Cardinal Joseph Ratzinger, later, Pope Benedict XVI, was one of the greatest and most prolific theologians of our modern times, contributing volumes of written work to the treasury of our faith. In 2008, Benedict put together a volume called Collected Works: Theology of the Liturgy, which consisted of his previous writings. These writings were all written before he became Pope and covered every aspect of the liturgy. In part C, which deals specifically with the Eucharist, Benedict included four homilies he gave during the late 1970s and early 1980s on the Eucharist. As we find ourselves in the midst of the Church-declared Eucharistic Revival, I thought it might be interesting to examine the Cardinal’s thoughts concerning the Eucharist, since they were written much closer to the Second Vatican Ecumenical Council. To that end, today begins a four-part series in which I aim to summarize these homilies.
During the Chrism Mass in 1980, Ratzinger delivered the first of his selected Eucharistic homilies, titled “On the Question of the Adoration of the Eucharist and Its Sacredness.” Pope John Paul II had, just a few weeks prior, delivered a letter to all the bishops of the Church entitled, Dominicae Cenae – On the Mystery and Worship of the Eucharist. Ratzinger was inspired enough by the letter to extrapolate two key themes and expound on them in his homily, which we will examine here.
The first theme Ratzinger covers is that of Eucharistic adoration. He affirms that the Eucharistic sacrifice is a mystery in which the Lord gathers His people into community. However, Ratzinger laments that we have recently come to overemphasize what he calls a “mere sign of brotherly fellowship,” to the detriment of the element of sacrifice. He expresses concern that we have minimalized the Eucharist to a simple half hour of time during the week and have placed Eucharistic adoration “on the edge of things.” He tells us that instead, our days have been consumed with worldly thoughts and worldly business. In other words, we make very little sacrifice to partake in the Eucharist, particularly in the form of Eucharistic adoration.
We know that our consecrated priests, those who have received the Sacrament of Holy Orders, play a unique role in the Sacrament of the Eucharist as they operate in persona Christi and have very particular powers to offer sacrifice to consecrate the Eucharist by virtue of their vocation. However, the laity are also called to partake in the priesthood by offering sacrifice within their own vocations. Ratzinger asserts that it is in Eucharistic adoration that both the consecrated and the lay expressions of the priesthood, collide. For the consecrated priest, all of his sacrifices are ordered to the Eucharist, which ought to come forth from adoration of the Lord. For the layperson, a sacrifice is made in order to take time out of one’s day and worldly occupations to sit and commune with the Lord in adoration.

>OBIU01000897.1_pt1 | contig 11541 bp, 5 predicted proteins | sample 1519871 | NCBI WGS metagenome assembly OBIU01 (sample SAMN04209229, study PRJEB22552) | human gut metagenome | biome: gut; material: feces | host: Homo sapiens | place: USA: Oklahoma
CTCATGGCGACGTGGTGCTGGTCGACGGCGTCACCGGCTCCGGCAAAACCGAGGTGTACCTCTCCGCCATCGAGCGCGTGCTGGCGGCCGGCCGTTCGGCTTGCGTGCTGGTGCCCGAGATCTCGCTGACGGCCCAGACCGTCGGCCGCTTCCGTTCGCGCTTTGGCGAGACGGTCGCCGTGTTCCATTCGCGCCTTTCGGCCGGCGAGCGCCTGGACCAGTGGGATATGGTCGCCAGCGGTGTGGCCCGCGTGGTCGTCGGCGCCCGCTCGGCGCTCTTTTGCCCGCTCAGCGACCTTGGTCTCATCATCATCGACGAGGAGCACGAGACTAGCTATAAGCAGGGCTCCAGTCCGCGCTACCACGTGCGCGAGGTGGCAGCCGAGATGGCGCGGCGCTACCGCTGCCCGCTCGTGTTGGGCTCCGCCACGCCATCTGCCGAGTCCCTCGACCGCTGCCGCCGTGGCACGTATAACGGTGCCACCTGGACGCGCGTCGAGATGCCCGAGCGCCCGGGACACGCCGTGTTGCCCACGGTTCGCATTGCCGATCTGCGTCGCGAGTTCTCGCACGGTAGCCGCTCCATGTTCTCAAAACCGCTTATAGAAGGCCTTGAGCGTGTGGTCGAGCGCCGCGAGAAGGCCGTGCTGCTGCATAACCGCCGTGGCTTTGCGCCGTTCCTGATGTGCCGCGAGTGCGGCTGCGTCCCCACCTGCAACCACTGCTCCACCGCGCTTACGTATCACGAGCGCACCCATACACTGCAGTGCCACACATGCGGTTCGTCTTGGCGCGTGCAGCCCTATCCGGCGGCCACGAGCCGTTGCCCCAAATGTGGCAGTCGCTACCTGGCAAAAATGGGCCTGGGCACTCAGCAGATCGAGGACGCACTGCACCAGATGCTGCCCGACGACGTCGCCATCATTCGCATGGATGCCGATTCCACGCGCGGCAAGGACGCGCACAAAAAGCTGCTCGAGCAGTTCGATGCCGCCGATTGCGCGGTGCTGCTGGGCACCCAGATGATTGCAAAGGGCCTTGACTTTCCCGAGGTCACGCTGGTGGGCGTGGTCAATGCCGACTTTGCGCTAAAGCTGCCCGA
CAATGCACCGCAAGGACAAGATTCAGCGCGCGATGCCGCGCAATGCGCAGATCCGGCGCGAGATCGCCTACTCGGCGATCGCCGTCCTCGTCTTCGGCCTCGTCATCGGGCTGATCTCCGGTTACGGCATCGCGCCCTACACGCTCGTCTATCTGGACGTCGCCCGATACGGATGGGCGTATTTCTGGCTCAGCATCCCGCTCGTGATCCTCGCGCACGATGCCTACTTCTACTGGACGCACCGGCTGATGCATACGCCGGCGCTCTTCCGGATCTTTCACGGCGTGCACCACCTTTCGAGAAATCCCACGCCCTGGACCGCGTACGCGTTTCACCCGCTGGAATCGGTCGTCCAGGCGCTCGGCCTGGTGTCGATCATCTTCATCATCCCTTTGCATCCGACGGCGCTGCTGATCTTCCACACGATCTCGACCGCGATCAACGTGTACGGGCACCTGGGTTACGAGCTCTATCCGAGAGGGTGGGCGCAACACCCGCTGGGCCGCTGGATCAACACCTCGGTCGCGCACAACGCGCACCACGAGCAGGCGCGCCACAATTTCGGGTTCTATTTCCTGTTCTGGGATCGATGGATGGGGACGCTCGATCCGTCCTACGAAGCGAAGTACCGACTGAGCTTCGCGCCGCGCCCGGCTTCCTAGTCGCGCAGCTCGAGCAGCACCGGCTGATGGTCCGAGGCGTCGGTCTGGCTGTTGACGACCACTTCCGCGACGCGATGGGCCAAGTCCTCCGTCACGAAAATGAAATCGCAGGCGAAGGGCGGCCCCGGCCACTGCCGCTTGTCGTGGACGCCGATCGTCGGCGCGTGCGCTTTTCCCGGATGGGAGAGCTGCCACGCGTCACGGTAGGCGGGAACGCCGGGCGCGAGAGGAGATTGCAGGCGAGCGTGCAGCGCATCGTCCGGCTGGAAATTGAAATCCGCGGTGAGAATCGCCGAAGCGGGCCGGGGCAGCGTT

Another point Ratzinger makes about Eucharistic adoration is that it is a very personal act of communion in which the adorer is directly communicating with the Lord. He says:
…a person cannot communicate with another person without knowing him. He must be open for him, see him, and hear him. Love or friendship always carries within it an impulse of reverence, of adoration. Communicating with Christ therefore demands that we gaze on him, allow him to gaze on us, listen to him, get to know him.
We make sacrifices to spend time with our loved ones in order to nurture and deepen the relationship. How much more will our relationship with Jesus deepen if we offer our priestly sacrifice of time to be with Him, communicating with Him in Eucharistic adoration?
The final point that Ratzinger makes about our time spent in Eucharistic adoration is that it helps to form and develop our conscience. He asserts that as we regularly and consistently come face to face with the body of Jesus Christ, we are exposed to the violence He suffered for each and every one of us, to the point of death. As we face that violence, we experience sin and its effects in our everyday lives, and our dispositions are moved and purified. In contemplation of what the flesh before our eyes endured, we grow in compassion, love of neighbor, and love of God. In adoration, charity increases.